Journey review: a capital venture

Game Info
Platform PS3, PS4
Publisher Sony Computer Entertainment
Developer thatgamecompany
Release Date Mar 13, 2012

In 1972, NASA scientists stuck a plaque on the Pioneer 10 space probe with information about human body structure, our sun's relative location in the galaxy and a graphic depiction of hydrogen.

A crash course on human civilization for an alien race to discover. If NASA asked me today what they should send into deep space for a crash course on video games, I would suggest Journey.

Journey is a third-person adventure game. You command a red-robed being who wakes up in the middle of a desert, with no knowledge of how they got there. Buffeted by harsh winds on all sides, you have no choice but to push forward, up a massive sand dune. The summit reveals a sea of headstones scattered in the distance, leading toward a mountain with a powerful light shining from the top of it. Without a word uttered, your goal is clear.

That goal should be within reach to anyone who can hold a controller, courtesy of Journey's design. Controls are limited to moving, jumping and shouting. Shouting emits a long or short pulse from your body, collecting energy needed to navigate the desert's many obstacles. Control is explained with subtle diagrams at the beginning of Journey, so even controller-confused newcomers should have no trouble navigating its sandy expanses.


After that, you're free to wander. Journey's seemingly endless desert is reminiscent of an open-world game. Journey isn't that. You're subtly guided toward landmarks, often surrounded by open spaces to play around in. You're left to your own pace, though, free to collect energy, discover secrets and activate pieces of flowing fabric that allow you to progress deeper into the world.

That world is awe-inspiring. The bleak desert that makes Journey so identifiable from the start is soon populated with massive stone buildings and underground pathways as you delve deeper into the world, signs of a once-great civilization. Sand prevails, but it has a beauty of its own, flowing in the wind like water, pooling at your feet after a sharp fall. Any given moment could pass for a static work of art. It's a shame no one else is around to enjoy it.


But in the distance, approaching a menacing tower in the midst of a thunderstorm, I stumbled on another red-robed, flowing-caped wanderer. This unknown friend looked just like me. We could communicate, but only though in-game shouts, a long or short pulse emitted from our bodies. That was a good enough reason to stick together.

This was not an AI-controlled character. Journey provides multiplayer support by dropping other players into your game without your knowledge. There's no message that pops up, no on-screen indicator showing their username. You can't voice chat with them. And all of these limitations are brilliant.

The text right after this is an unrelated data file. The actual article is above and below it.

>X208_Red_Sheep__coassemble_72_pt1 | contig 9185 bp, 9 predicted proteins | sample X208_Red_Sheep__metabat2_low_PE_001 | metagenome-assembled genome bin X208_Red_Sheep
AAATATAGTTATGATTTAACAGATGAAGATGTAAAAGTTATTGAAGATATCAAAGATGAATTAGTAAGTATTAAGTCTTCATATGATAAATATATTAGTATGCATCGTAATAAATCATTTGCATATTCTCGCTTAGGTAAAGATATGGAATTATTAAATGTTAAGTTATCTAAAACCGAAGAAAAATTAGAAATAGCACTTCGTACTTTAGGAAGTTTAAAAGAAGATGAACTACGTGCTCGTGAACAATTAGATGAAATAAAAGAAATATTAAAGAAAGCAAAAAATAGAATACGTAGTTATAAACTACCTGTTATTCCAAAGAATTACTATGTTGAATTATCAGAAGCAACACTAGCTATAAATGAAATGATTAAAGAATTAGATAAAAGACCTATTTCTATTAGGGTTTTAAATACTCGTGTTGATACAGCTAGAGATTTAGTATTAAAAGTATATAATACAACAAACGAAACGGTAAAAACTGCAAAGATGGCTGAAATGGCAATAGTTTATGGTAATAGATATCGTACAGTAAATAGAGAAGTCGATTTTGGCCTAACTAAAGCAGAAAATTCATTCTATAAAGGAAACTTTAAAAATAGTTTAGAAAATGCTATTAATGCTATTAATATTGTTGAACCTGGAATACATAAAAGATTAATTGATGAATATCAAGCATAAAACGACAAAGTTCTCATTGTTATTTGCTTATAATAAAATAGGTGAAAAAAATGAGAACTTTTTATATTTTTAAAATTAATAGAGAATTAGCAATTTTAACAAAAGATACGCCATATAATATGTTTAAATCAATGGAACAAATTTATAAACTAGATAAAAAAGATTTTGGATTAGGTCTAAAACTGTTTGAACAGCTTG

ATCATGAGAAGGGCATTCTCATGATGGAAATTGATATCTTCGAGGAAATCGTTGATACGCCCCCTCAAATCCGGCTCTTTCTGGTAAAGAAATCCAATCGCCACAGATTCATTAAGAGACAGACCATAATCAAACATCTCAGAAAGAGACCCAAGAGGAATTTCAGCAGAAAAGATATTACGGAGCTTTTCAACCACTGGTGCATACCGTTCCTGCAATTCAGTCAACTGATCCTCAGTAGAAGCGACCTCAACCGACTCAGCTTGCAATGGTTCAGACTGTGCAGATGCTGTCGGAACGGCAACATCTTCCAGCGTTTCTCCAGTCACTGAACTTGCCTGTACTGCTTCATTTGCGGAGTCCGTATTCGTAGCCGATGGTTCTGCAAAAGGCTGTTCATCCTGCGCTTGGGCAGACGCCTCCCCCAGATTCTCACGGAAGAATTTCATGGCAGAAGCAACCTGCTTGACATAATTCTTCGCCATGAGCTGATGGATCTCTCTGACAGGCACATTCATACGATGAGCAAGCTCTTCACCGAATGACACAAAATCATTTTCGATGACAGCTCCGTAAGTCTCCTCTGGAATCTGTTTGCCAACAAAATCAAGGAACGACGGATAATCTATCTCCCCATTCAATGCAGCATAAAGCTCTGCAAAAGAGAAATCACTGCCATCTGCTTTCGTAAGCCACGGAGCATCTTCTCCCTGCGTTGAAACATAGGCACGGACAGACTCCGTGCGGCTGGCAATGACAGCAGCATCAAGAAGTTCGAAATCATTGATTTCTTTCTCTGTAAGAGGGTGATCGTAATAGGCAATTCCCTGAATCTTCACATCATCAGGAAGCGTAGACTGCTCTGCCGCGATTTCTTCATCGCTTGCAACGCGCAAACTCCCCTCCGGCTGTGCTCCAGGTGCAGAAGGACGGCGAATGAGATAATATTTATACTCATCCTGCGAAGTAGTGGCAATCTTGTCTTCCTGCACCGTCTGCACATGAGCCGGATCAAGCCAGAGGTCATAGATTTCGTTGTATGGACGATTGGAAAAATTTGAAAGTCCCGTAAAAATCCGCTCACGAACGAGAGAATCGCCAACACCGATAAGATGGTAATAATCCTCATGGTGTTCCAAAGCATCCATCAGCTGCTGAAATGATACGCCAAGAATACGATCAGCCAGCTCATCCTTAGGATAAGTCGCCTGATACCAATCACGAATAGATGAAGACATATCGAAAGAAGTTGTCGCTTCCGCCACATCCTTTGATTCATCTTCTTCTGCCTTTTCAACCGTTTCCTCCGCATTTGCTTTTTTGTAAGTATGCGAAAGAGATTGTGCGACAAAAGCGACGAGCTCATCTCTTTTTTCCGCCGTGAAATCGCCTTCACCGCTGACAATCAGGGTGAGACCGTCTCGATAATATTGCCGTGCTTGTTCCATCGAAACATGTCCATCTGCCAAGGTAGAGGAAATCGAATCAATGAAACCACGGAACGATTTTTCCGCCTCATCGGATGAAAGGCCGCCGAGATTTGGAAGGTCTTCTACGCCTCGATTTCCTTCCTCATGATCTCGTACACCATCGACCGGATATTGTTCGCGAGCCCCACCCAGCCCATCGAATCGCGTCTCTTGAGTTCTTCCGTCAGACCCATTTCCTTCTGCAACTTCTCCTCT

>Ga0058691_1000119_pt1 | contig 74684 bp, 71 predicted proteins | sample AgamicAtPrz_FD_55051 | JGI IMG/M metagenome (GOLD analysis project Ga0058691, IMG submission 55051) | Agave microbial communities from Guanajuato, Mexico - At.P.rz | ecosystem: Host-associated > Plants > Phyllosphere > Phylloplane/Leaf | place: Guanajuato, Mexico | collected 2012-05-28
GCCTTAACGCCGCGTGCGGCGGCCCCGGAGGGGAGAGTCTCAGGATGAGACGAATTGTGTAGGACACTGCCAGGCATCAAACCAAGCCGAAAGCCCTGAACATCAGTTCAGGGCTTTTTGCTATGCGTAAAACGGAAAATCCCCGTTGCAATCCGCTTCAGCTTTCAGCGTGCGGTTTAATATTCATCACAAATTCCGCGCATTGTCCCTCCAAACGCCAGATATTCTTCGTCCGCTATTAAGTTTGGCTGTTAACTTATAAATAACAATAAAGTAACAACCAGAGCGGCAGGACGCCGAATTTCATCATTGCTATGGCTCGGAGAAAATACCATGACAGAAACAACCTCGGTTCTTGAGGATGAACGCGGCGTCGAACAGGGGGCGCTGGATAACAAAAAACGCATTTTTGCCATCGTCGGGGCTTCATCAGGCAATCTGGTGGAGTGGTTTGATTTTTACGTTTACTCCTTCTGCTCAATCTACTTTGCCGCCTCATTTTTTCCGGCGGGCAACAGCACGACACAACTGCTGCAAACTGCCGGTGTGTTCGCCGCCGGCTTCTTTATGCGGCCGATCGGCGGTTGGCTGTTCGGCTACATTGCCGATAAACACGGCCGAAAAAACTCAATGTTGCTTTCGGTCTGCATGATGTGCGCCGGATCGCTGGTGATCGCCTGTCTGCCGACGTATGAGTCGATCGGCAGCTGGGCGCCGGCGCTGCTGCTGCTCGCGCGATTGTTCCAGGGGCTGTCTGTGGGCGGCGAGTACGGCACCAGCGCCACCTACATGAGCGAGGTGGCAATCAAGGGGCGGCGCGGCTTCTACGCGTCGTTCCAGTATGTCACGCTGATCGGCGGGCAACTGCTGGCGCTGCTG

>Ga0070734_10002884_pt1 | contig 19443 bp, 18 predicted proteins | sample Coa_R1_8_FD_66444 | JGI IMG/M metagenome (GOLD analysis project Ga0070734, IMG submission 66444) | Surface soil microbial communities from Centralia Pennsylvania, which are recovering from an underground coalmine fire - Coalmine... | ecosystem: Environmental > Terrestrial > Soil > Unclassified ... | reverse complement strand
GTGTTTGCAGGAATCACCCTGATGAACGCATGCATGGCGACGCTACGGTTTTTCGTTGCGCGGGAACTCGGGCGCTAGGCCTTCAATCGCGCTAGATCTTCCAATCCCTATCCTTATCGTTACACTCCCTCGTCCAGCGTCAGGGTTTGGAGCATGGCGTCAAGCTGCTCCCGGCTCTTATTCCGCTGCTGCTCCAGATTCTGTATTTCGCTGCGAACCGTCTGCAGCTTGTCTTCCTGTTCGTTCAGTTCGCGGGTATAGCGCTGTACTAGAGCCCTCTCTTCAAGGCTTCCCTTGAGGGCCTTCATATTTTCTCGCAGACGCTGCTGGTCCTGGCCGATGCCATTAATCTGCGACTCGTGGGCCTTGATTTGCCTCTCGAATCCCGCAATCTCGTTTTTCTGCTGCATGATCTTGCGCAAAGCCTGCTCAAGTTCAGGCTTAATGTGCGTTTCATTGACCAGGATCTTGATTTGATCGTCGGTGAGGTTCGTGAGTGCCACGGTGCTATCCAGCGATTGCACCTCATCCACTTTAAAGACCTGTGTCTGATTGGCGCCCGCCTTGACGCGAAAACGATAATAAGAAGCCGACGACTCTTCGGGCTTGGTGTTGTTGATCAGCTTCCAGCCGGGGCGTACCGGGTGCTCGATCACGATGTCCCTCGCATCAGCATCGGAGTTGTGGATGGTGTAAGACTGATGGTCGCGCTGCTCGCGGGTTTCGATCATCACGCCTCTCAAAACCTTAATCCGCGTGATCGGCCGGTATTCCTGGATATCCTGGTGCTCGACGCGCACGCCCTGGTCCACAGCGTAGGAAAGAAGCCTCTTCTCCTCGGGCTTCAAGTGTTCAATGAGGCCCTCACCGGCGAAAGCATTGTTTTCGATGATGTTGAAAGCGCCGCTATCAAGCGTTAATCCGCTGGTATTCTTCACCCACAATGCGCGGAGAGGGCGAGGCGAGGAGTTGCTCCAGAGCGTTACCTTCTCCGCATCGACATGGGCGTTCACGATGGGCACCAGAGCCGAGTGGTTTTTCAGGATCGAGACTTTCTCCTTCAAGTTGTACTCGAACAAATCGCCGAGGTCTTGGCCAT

Journey creates a cohesive world. A friend yammering about the raise they didn't get, or worse, a random tween blathering about the trophies they haven't earned so far, would ruin that immersion. By limiting interactions between players, Journey developer thatgamecompany has found a way for everyone to get along. There's no way to grief other players in Journey. The worst you could do is continually shout next to another player, but that gives them more energy. It's asshole-proof.

My silent friend and I climbed the menacing tower, using our shouts to guide one another in the right direction. Once at the top, we slid down a massive slope of loose sand, playful music lightening the mood of the harrowing task before us. We made it to the bottom safely, and my friend paused to sit down in the shade. He needed a rest, but I was ready to push forward. So I did, leaving him to find his own adventure. I've never had a better multiplayer experience with a random player in my life.

Journey is asshole-proof

Even alone, Journey's tale is dense with unforgettable moments. That slide down the slope is one of the lighter points, but there are also moments of danger (uncovering an ancient security system) and of friendship and discovery (meeting a flock of what can only be described as sand dolphins), all backed by a perfectly timed musical score. I felt like I was in control of a Pixar movie in Journey. Like the first half of WALL-E, awash in a near-silent mix of emotions, in a mysterious world that revealed only a small sliver of its past to me.

It's not a challenging world. You can't die in Journey. You can be hurt, which shortens your scarf, but you'll never have to reload a save. Journey isn't about that. It's about, well, the journey. The quest you take on. And the memories you gain along the way. It won't take more than three hours to make it to the end, but those three hours are more emotionally rich than 30 hours of the latest Zelda game. I played Journey in one sitting, and by the end I felt like I had just finished off a bottle of wine. I was weakened by what I had absorbed.

Wrap Up:


So what makes Journey ideal for that first contact with interstellar intelligence? It's universal. Without words, it promises to touch anyone that experiences it. Even watching someone else play leaves you gripped by the events on screen. Whether you've been playing games since childhood, play Angry Birds on the commute into work, or you just cruised the Xarthan Nebula with your new pulse engine and don't even know what a video game is, you'll be affected by this journey. It should be experienced by everyone.

Journey was reviewed using a PS3 download code provided by Sony Computer Entertainment. You can read more about Polygon's ethics policy here.

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